Recycling is a process – a series of activities, if you will, that includes: the collection and sorting of waste materials, the processing of these materials to produce brand new products, and the purchase and use of these new products by consumers.
Recycling is more optimized and efficient if we practice the three R’s of waste management: reduce, reuse, recycle.
Reducing waste that otherwise get’s carted off to the recycling centers or landfills is achieved through an intentional decrease in our purchases and consumption,composting of organic waste, and flat refusal to use disposable items like polystyrene and plastic bags. Reusing materials serve to lengthen a particular item’s usage. Examples of this are: repurposing glass bottles into artistic lamp shades, giving your old cell phones to family or friends for reuse, and upcycling street trash bins into community swimming tubs.
But, why recycle? Why go through all the trouble of recycling your garbage? How does recycling benefit us and the environment? Waste removal
Let’s review the benefits of recycling:
Recycling Helps Protect The Environment
Recycling sharply reduces the amount of waste that gets deposited in our landfills or burned in incinerator plants. Engineered landfills in most cities are designed to contain toxic chemicals leaking from decaying solid waste from reaching our water systems. But, for how long? Already, we’re getting reports of dangerous chemicals contaminating water supplies in some cities. Burning solid waste for electricity may be efficient, but we pay the price in terms of increased carbon dioxide and other greenhouse gas emissions.
Recycling Helps Conserve Limited Resources
To put this benefit in proper perspective, let’s consider this statement from the Pennsylvania Department of Environmental Protection: “By recycling over 1 million tons of steel in 2004, Pennsylvanians saved 1.3 million tons of iron ore, 718,000 tons of coal, and 62,000 tons of limestone. Through recycling newsprint, office paper and mixed paper, we saved nearly over 8.2 million trees.”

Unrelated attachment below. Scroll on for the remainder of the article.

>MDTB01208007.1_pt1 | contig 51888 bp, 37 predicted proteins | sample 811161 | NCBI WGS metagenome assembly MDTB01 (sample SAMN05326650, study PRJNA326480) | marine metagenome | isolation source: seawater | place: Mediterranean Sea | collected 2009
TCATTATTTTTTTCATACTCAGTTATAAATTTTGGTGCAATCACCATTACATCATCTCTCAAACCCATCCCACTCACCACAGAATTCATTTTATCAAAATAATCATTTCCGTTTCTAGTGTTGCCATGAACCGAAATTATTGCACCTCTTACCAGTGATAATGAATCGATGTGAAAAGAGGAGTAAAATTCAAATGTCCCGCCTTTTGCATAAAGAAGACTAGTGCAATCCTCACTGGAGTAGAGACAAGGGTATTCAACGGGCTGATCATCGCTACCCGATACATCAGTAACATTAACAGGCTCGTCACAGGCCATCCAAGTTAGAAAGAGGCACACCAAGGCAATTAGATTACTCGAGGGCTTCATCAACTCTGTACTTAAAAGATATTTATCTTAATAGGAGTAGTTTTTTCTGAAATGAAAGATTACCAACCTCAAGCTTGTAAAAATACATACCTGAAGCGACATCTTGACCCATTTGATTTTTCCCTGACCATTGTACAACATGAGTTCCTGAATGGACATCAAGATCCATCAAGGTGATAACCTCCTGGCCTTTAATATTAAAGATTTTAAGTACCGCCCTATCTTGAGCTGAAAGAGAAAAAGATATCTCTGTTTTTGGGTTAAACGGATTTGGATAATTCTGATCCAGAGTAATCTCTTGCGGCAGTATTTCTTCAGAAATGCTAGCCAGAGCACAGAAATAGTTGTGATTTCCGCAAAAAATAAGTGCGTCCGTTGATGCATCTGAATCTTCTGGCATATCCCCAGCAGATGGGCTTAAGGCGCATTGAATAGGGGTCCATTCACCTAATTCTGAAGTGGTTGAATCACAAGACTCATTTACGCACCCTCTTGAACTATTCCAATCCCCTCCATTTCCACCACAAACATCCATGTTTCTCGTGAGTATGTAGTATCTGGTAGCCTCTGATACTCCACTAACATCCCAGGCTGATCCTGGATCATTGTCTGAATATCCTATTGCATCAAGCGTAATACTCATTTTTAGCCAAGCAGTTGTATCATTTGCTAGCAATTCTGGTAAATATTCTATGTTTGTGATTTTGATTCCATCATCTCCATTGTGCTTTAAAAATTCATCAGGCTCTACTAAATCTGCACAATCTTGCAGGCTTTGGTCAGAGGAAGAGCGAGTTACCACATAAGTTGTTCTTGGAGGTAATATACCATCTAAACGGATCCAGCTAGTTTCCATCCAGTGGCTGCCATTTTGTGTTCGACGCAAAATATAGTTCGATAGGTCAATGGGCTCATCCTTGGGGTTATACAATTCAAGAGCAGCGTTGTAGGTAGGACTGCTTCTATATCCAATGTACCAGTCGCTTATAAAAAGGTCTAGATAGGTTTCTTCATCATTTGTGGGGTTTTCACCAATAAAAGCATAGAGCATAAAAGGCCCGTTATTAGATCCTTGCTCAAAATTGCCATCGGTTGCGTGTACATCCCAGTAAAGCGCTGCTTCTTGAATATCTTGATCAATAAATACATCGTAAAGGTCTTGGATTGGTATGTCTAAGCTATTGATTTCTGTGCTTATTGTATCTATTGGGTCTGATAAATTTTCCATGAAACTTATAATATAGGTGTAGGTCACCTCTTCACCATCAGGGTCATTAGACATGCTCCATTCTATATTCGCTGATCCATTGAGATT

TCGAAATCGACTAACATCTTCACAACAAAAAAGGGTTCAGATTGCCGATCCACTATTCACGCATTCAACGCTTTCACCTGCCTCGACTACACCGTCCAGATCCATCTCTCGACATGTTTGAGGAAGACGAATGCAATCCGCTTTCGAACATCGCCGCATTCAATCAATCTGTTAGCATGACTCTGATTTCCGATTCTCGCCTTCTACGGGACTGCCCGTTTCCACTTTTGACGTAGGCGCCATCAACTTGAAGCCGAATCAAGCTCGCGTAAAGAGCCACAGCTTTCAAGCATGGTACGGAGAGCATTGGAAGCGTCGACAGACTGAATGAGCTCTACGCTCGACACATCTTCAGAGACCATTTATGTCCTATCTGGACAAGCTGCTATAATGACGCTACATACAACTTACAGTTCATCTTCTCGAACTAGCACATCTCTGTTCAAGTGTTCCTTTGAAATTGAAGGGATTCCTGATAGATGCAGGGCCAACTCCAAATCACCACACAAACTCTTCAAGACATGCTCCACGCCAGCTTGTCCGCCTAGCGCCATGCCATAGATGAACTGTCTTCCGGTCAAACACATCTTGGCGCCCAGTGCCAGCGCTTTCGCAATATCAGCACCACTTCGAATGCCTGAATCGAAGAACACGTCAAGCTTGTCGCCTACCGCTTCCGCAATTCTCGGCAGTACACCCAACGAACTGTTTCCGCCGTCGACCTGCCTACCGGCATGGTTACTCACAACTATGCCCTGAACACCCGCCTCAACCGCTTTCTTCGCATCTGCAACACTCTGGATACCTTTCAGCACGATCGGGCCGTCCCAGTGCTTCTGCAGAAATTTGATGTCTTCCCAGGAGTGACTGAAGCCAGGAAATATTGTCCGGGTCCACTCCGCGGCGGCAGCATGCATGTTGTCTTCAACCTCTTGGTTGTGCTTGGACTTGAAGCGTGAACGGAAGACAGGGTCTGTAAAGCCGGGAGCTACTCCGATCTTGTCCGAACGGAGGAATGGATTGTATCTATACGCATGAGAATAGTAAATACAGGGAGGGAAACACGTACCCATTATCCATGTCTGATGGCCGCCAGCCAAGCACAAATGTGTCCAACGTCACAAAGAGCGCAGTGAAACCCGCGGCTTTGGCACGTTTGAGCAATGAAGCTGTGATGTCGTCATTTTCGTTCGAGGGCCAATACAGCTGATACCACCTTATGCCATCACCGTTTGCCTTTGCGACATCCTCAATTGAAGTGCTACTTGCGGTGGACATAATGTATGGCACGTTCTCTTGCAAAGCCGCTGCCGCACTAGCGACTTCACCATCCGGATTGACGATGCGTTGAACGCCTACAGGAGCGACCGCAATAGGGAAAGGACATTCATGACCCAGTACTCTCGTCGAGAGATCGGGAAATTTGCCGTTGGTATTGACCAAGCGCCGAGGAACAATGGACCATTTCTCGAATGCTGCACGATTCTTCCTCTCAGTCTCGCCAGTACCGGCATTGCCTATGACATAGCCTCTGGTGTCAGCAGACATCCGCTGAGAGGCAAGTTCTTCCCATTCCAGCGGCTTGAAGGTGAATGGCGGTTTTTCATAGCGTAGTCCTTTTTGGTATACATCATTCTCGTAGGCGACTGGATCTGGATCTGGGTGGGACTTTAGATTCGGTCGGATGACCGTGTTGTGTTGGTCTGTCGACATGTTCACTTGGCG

Resources like oil and precious metals (gold, silver, bauxite, copper, etc.) are all finite resources that will be exhausted, sooner or later. Cell phone and computer manufacturers, like Dell and Apple, recognize the need for a steady supply of raw materials – most are active in buy-back programs to recycle materials from used products.
Recycling Promotes Energy Efficiency
Recycling is far more efficient, in terms of energy consumption, than producing something out of fresh raw material. Done on a nationwide scale, this could lead to significant reduction in our energy costs. The energy required to extract , process, and transport metal from a mine to a refinery is obviously much greater than what’s required to recycle metal from used products – it costs more energy to manufacture a brand new aluminum can from fresh material than to make 20 cans out of recycled materials!
Recycling Helps Build A Strong Economy
Every cost-reduction, energy efficiency, materials conservation, and job generation benefit of recycling adds up to help build a strong economy for our country. Recycling, done on a country-wide scale, has a huge positive impact on the economy. There was dip in the price of recyclables last year when the financial crisis started, but it is testimony to the resiliency of this industry that prices are now back to pre-crisis levels – a recovery that’s well ahead than most other industries. Jobs are being generated and city and town governments are enjoying huge savings in electricity, garbage collection, and landfilling costs.
Recycling Creates Jobs
Recycling generates more jobs than landfilling or incinerating waste. That’s a benefit we can’t lose sight of, in this time of recession and high unemployment rate. Let’s consider the disposal of 10,000 tons of solid waste: burning it for electricity will create 1 job; collecting and dumping this on a landfill will create 6 jobs; processing the waste for recyling will generate 36 jobs!